- The Treasury yield curve — the obscure plot of U.S. interest rates based on maturity dates — is sloping even more downward, threatening to send 10-year rates below 2-year rates.
- An inversion of the 2- and 10-year yields has preceded every recession over the past 40 years.
- While any inversion doesn't guarantee a recession, "it's a harbinger of elevated recession risks," Bank of America's Mark Cabana tells CNBC.
The dramatic scramble for U.S. debt as a safe haven has pushed a bond market recession indicator inches away from the warning zone.
The Treasury yield curve — the obscure plot of U.S. interest rates based on maturity dates — is sloping even more downward and threatening to send 10-year rates below 2-year rates.
The yield on the 10-year Treasury note — an important rate banks use when setting mortgage rates and other lending — is in free fall, plunging more than 40 basis points over the last month.
But the 2-year rate, more sensitive to changes in Federal Reserve policy, hasn't fallen as much and has been kept in check after the central bank suggested it may not cut rates as fast as some had hoped.
That has narrowed the relative return long-term investors enjoy for lending to the U.S. government over the long term. In fact, loaning to Uncle Sam for 10 years only earns a long-term bond investor 1.76%, just 13 basis points — or 0.13 percentage point — above the expected return on the much-shorter 2-year Treasury note, currently trading at 1.63%.
To be sure, portions of the yield curve have been inverted for months, with the rate on the 3-month Treasury bill first rising above that of the 10-year note in March. Any such inversion tends to signal lower growth and inflation, as well as bad credit in the near-term.
But despite the early signal, many fixed income investors opted to wait for an inversion of the 2-year and 10-year note yields, seen by many as the more meaningful indicator. Investors often give the spread between the 10-year and the 2-year special attention because inversions of that part of the curve have preceded every recession over the past 40 years.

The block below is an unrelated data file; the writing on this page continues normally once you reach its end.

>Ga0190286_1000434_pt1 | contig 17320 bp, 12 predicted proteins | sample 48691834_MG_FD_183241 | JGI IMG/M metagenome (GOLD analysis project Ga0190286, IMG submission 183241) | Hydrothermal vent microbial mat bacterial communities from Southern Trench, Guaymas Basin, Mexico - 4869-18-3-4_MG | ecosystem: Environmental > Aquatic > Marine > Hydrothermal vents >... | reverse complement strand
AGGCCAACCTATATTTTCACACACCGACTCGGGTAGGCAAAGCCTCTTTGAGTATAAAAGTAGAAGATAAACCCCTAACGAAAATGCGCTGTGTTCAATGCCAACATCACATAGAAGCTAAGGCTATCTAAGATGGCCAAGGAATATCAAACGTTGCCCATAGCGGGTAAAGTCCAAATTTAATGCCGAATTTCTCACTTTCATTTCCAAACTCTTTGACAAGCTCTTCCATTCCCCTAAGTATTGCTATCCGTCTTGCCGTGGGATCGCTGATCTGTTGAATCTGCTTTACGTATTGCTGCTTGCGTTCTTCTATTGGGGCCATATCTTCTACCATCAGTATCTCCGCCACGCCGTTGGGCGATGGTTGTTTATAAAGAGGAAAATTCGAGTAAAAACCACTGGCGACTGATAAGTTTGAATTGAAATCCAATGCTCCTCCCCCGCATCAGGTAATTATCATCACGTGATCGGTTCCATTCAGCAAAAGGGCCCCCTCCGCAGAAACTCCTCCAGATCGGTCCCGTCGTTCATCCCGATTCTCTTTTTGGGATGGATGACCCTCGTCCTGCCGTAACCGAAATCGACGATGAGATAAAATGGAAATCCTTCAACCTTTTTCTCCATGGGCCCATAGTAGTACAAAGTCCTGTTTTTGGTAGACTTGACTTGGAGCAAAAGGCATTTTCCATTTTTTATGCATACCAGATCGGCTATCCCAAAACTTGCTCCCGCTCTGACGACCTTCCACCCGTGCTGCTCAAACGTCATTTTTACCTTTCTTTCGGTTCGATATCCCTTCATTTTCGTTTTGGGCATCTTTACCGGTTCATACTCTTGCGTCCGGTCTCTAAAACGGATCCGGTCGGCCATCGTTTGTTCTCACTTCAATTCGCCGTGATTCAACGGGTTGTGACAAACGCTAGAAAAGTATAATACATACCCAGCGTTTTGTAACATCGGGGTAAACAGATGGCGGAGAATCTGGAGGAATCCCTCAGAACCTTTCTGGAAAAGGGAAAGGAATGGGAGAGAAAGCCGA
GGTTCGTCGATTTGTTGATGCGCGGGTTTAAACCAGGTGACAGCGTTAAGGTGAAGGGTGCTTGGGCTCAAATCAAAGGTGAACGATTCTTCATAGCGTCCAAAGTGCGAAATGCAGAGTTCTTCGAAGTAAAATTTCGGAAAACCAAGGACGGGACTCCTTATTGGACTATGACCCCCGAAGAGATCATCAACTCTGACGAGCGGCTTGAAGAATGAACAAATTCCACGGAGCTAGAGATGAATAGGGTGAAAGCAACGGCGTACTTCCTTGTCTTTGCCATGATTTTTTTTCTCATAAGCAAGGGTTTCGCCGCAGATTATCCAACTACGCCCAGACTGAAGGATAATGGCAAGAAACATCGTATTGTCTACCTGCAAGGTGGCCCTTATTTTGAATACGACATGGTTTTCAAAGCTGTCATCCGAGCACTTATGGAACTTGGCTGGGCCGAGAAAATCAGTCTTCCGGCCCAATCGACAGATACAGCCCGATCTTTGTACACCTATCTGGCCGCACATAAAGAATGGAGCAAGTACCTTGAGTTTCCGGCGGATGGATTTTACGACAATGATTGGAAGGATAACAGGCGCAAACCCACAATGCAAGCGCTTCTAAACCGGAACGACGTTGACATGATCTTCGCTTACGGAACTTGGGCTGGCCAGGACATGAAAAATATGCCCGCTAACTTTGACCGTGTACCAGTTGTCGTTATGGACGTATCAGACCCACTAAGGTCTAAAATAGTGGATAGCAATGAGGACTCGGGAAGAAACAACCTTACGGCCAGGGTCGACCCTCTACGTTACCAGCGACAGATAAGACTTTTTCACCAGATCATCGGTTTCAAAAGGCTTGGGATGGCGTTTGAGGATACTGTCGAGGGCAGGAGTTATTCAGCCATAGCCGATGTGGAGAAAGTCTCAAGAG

Historical inversions of the 10-2 spread, recessions in gray
Source: Federal Reserve Bank of St. Louis
While abstract and largely ignored during times of economic health, the yield curve is normally represented by an upward-sloping line, illustrating the increasing amount the U.S. government doles out to bondholders in tandem with how long they're willing to loan Washington cash. However, its usual upward shape can flatten or invert when investors think economic growth is likely to fall.
And while an economic downturn wasn't as obvious in late 2018, investors now appear more certain that U.S. growth could be set for a slump following two critical policy errors, according to Mark Cabana, head of U.S. short rate strategy at Bank of America Merrill Lynch.
The combination of an intensifying U.S.-China trade war and a less-sympathetic Fed are convincing investors that a downturn is more likely, boosting demand for long-term bonds.
"On trade, obviously the escalation isn't good for global growth, and the longer it persists, the worse it is for the global economic backdrop," Cabana told CNBC. "The Fed isn't getting ahead of this enough. They characterized their rate cut as a 'midcycle adjustment' ... that clearly isn't what the market feels is necessary."
To be sure, while every recession in the modern era has been foretold by an inversion, there have been a few "false alarms" along the way.
"It doesn't mean you will have a recession. It does not bring about recession," Cabana said. "But it clearly shows there's more demand on the long end. It's a harbinger of elevated recession risks."